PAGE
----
A Look At Common Winter Orthopedic Injuries

During the winter months, adults and children alike look forward to seasonal fun such as skiing and snowboarding, ice skating, and even just walking, hiking and running in a winter wonderland.

Yet with these fun outdoor pastimes come seasonal orthopedic risks. As every orthopedic surgeon knows, orthopedic injuries spike after a heavy snowfall. Winter injuries can range from mild and easily treatable to severe and long-term – the types of injuries that generally require immediate attention from an orthopedic surgeon.

So, before you head out to any winter games, chores, or other activities in the cold weather, it’s important to be aware of injuries that are common during this time of year, and how to avoid them.

Snow Sport Injuries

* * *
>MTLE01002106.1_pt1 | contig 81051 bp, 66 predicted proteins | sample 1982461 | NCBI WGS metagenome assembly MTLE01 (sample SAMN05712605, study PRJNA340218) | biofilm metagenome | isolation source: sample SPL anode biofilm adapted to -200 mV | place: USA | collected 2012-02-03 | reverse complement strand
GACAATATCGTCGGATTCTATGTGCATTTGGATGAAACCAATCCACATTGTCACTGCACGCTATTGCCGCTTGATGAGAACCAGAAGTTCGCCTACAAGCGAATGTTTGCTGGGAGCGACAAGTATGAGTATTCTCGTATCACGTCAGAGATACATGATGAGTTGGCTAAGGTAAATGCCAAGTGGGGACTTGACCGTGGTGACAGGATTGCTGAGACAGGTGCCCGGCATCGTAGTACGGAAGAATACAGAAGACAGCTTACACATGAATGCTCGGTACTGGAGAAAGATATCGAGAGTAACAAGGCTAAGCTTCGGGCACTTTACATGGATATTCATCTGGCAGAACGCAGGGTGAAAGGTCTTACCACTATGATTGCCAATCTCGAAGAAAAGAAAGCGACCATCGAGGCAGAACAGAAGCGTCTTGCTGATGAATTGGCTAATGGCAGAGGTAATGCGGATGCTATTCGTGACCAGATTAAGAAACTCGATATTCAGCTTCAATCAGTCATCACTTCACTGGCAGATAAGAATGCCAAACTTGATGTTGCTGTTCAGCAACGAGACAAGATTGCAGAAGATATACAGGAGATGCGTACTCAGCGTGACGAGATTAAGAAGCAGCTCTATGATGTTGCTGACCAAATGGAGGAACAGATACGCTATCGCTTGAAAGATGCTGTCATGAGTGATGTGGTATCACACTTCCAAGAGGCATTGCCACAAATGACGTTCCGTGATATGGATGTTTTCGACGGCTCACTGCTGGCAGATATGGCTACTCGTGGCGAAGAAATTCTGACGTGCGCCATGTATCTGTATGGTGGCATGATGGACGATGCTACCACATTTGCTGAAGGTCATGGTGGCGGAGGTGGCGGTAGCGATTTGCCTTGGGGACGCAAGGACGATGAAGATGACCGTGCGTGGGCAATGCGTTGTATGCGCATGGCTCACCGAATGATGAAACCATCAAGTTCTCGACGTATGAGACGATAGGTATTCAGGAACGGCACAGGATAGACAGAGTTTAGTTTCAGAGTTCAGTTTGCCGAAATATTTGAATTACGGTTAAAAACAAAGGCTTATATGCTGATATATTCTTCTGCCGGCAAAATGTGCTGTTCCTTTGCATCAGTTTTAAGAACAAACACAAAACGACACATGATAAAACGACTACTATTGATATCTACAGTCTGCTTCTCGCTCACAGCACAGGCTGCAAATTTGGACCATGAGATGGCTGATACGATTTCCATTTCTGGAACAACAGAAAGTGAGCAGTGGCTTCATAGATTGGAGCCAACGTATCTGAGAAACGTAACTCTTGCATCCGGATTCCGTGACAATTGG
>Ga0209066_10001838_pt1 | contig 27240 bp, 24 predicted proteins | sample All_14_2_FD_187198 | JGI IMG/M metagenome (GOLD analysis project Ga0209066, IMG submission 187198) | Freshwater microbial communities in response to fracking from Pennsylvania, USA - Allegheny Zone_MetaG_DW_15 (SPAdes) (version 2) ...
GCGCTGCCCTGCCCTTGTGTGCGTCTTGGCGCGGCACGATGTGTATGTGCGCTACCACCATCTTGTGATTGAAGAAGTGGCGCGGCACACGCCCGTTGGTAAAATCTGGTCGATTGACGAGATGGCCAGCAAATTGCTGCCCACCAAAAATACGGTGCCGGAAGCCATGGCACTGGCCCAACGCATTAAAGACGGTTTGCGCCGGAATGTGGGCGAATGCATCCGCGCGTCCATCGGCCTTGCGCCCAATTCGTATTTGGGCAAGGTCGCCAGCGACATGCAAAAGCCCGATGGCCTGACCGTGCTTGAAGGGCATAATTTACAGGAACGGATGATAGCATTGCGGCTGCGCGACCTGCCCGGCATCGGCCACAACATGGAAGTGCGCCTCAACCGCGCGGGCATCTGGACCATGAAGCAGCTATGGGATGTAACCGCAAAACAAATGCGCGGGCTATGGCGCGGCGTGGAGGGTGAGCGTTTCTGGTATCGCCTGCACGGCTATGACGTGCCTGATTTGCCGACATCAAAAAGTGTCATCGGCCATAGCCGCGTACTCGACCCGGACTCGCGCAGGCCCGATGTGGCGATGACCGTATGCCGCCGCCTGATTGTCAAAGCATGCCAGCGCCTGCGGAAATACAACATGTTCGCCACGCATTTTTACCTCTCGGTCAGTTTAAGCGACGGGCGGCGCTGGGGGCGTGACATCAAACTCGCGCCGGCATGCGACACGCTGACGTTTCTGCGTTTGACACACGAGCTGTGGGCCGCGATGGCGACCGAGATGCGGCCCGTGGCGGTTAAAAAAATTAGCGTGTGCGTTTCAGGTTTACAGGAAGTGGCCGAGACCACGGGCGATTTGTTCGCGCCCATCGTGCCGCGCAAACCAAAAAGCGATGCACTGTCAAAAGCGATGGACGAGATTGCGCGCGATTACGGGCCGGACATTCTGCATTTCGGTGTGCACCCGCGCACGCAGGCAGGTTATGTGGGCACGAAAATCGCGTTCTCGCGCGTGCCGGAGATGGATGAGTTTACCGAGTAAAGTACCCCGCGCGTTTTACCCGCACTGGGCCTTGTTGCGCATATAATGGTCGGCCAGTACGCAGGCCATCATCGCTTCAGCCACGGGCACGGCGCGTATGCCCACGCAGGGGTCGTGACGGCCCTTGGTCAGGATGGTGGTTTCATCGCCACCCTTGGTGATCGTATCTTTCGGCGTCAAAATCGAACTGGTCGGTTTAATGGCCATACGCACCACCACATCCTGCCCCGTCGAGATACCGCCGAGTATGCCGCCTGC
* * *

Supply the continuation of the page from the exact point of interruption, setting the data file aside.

A study conducted by the US Consumer Product Safety Commission ranked injuries from winter sports by volume. Snowboarding accounted for the most injuries, followed by downhill skiing, sledding and tobogganing, and ice skating.

How to Prevent Snow-Sport Injuries

For starters, never engage in winter sports without the company of a friend or companion. Always carry a cellphone to call for help in the case of an emergency. You should also be physically warmed up and dressed in the necessary protective gear for your winter sport.

Before you begin, inspect your equipment to ensure reliable performance throughout the course of your activity. Stay hydrated and refrain from overexertion; a lot of the injuries that orthopedic doctors treat are caused from excessive strain in the final run of a game or activity.

Other Wintertime Injury Risks

When sidewalks, driveways, stairwells, and patios are paved with ice and snow, people are more vulnerable to slip-and-fall injuries. Wounds to the head are common during winter falls, as are wrist and hip fractures. Therefore, it’s wise to avoid the outdoors on icy days unless you must go out for something. When you do go outdoors, wear footwear with rubber traction and take slower, shorter steps wherever you walk.